It has officially been announced that the Queen’s funeral will take place at Westminster Abbey on Monday, September 19 at 11am.

Along with the date, further details have been revealed regarding the day and the lead-up as the country mourns the Queen.

Will the Queen’s funeral be a bank holiday?

Today, Saturday, September 10, King Charles III confirmed that the day of the queen’s funeral would be a bank holiday.

The new King approved the bank holiday as part of the Day of National Mourning.

Will schools close for the Queen’s funeral?

Schools will be closed on the day of the Queen’s funeral. This will allow youngsters to watch the televised service and pay their respects, Government sources have revealed.

What happens in the lead-up to the Queen’s funeral?

Plans have also been revealed for the lead-up to the Queen’s funeral.

The Queen’s oak coffin – which is currently lying at rest in the Ballroom at Balmoral Castle covered in a Royal Standard of Scotland with a wreath of flowers on top – will be taken by road to the Palace of Holyroodhouse in Edinburgh on Sunday, on a slow six-hour journey by hearse, to allow mourners to gather in the towns and villages to pay their respects.

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On Monday, September 12, the coffin, which will be at rest in the Throne Room, will be taken from Holyroodhouse in procession along the Royal Mile to St Giles’s Cathedral, before being taken by air by RAF plane to London on Tuesday.

The Queen's life in pictures

The Queen will lie in state for “four clear days” in Westminster Hall, arriving there in the afternoon of September 14, until 6.30am on the morning of her funeral, a senior palace official said.

Thousands will be able to file past to see the late monarch’s coffin, with further details about how the public can attend to be announced in the coming days.

A spokesman for the King said the monarch’s main focus will be leading the royal family and nation in mourning over the coming days.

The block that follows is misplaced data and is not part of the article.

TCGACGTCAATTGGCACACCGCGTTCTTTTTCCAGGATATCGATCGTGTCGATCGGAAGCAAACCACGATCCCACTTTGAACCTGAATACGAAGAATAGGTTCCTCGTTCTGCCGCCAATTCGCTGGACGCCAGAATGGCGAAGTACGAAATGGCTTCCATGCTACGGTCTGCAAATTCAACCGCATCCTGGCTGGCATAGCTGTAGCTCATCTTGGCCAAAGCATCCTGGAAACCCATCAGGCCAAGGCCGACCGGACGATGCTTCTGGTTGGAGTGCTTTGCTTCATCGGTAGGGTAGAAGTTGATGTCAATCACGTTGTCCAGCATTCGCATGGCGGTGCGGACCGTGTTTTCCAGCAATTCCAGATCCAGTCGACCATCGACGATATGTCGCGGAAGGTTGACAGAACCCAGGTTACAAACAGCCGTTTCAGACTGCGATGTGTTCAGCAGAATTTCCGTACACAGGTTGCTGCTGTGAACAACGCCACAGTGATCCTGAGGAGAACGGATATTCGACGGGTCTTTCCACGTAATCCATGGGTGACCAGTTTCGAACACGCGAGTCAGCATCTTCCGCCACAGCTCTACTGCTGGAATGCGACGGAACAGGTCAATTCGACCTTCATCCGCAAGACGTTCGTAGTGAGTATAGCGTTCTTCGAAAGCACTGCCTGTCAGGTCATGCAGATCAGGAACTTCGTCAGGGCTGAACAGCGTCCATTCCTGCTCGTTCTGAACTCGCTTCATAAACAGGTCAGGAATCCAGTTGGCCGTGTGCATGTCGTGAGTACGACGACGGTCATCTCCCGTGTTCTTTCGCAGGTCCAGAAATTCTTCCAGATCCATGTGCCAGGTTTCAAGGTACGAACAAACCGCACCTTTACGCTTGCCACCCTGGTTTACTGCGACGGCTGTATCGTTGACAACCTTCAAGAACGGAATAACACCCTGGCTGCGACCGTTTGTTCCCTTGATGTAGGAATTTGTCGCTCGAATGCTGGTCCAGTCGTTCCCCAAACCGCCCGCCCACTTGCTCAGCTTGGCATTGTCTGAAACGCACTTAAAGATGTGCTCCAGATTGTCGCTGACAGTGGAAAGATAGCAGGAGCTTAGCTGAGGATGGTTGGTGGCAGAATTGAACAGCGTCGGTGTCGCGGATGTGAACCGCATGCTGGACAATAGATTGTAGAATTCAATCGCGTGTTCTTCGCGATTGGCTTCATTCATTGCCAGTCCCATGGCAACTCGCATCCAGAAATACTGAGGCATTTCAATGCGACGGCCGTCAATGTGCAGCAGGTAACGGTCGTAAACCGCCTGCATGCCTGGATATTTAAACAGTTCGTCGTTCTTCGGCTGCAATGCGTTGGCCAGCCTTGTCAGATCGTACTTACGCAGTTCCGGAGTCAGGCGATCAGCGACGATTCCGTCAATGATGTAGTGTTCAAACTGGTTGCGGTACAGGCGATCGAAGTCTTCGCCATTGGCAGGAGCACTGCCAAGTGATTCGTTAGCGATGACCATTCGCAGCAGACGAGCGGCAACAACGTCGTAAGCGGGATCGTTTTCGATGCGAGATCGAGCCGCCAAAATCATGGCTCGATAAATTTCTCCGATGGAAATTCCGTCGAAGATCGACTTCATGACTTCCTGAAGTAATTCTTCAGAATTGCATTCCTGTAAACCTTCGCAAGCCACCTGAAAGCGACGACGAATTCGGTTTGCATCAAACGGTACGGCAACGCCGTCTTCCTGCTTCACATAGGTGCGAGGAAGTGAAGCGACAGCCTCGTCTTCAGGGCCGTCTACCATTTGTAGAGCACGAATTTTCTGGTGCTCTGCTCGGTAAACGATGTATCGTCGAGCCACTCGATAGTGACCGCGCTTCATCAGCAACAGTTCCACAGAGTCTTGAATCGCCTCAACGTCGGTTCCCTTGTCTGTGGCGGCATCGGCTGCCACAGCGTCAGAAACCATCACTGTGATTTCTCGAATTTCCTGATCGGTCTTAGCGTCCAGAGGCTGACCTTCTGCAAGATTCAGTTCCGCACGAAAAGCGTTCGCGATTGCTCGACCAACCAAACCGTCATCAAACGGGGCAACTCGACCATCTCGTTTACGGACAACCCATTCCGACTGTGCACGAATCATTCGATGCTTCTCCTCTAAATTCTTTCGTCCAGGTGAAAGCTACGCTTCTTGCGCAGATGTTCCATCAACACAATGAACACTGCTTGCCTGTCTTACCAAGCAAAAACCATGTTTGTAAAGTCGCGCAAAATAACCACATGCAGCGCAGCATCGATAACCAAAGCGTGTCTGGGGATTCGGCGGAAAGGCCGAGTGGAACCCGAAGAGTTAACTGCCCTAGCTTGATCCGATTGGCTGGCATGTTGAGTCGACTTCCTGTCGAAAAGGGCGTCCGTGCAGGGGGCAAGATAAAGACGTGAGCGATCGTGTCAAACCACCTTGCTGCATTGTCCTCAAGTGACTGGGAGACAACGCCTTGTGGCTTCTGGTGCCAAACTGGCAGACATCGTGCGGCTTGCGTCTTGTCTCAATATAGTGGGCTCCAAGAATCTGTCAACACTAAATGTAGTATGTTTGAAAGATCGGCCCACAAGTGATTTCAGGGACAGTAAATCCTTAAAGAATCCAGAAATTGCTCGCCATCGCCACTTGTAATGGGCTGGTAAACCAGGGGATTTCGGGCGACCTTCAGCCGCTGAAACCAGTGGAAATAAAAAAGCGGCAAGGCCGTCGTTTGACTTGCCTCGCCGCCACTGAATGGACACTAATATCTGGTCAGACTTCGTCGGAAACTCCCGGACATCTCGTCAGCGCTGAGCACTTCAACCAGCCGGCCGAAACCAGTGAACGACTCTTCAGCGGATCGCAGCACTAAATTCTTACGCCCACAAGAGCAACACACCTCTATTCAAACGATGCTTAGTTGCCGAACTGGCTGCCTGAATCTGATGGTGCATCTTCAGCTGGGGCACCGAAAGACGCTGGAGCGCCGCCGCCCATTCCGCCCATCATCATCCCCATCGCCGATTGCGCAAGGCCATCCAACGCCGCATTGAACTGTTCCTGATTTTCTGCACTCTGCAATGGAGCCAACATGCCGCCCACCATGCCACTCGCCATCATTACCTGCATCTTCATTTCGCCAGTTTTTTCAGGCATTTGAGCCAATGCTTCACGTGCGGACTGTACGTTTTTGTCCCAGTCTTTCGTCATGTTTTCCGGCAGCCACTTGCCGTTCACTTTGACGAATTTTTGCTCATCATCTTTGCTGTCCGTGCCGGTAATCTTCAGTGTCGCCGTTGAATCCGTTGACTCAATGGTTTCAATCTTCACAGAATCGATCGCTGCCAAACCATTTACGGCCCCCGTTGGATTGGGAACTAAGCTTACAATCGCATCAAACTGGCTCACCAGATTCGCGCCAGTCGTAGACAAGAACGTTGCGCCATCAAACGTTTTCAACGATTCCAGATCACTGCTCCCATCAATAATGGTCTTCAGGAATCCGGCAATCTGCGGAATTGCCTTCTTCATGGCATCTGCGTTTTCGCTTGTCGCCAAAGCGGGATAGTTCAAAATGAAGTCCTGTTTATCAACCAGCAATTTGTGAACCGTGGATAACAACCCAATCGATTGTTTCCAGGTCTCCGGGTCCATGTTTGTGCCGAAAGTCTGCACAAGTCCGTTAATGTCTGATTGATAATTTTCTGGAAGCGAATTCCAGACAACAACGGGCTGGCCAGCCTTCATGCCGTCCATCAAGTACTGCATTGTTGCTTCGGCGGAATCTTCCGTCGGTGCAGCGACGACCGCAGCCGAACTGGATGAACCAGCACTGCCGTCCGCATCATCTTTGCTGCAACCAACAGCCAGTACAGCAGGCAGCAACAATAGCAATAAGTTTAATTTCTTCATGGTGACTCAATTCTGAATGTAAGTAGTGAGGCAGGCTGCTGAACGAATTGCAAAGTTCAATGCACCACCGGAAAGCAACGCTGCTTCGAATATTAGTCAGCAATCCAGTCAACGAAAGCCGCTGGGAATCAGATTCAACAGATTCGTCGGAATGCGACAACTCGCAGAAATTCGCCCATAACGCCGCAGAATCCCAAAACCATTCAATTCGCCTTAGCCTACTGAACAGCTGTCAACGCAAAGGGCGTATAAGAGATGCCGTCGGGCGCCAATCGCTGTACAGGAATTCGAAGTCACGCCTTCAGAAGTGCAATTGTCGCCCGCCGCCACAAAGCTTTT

“Whilst, in the next few days, the King will carry out all the necessary state duties, his main focus will be leading the Royal Family, the nation, the Realms and the Commonwealth in mourning Her Majesty The Queen. This will include meeting members of the public, to share in their grief,” the spokesman said.

Operation Unicorn

Among the details released were the plans for the Scottish elements – known as Operation Unicorn.

After the coffin moves on Sunday, it will rest in the Throne Room until the afternoon of Monday.

It will then travel in a procession to St Giles’ Cathedral, Edinburgh, along the Royal Mile with the King and other key royals following behind on foot, and Camilla, now Queen Consort, and other royals following by car.

The people of Scotland will be able to pay their respects when the coffin lies at rest for 24 hours in St Giles’ guarded by Vigils from The Royal Company of Archers, in what will be seen as a mini lying in state.

Continuous Vigils will be kept, including one by the King and members of the royal family at 7.20pm.

Mourners pay tribute to Queen Elizabeth II

When the Queen’s coffin is flown to London by RAF aircraft to RAF Northolt on Tuesday evening, it will be accompanied by the late monarch’s only daughter the Princess Royal, before being moved to rest at Buckingham Palace’s Bow Room.

A procession on September 14 will see the coffin, adorned with the Imperial State Crown, be transported on a gun carriage of The King’s Troop Royal Horse Artillery from Buckingham Palace to the Palace of Westminster ready for the Lying in State in Westminster Hall.

The King, members of the royal family and senior staff of the late Queen and King’s households will walk slowly behind in a dignified silence without music in a route that will take 38 minutes.

Buckingham Palace declined to give details of which royals would join the procession, but it will likely be senior royals including the Queen’s children, as well as the Prince of Wales.

A palace official described it as a silent procession with no music playing, which would be “relatively small and personal” compared to vast ceremonial procession for the state funeral on the Monday.

After the coffin arrives at Westminster Hall, the Archbishop of Canterbury will conduct a short service attended by the King and other royals, after which the lying-in-state will begin.

On the morning of the funeral, the coffin will be taken in a grand military procession from the Palace of Westminster to Westminster Abbey for the state funeral, and afterwards taken by state hearse for a committal service in St George’s Chapel.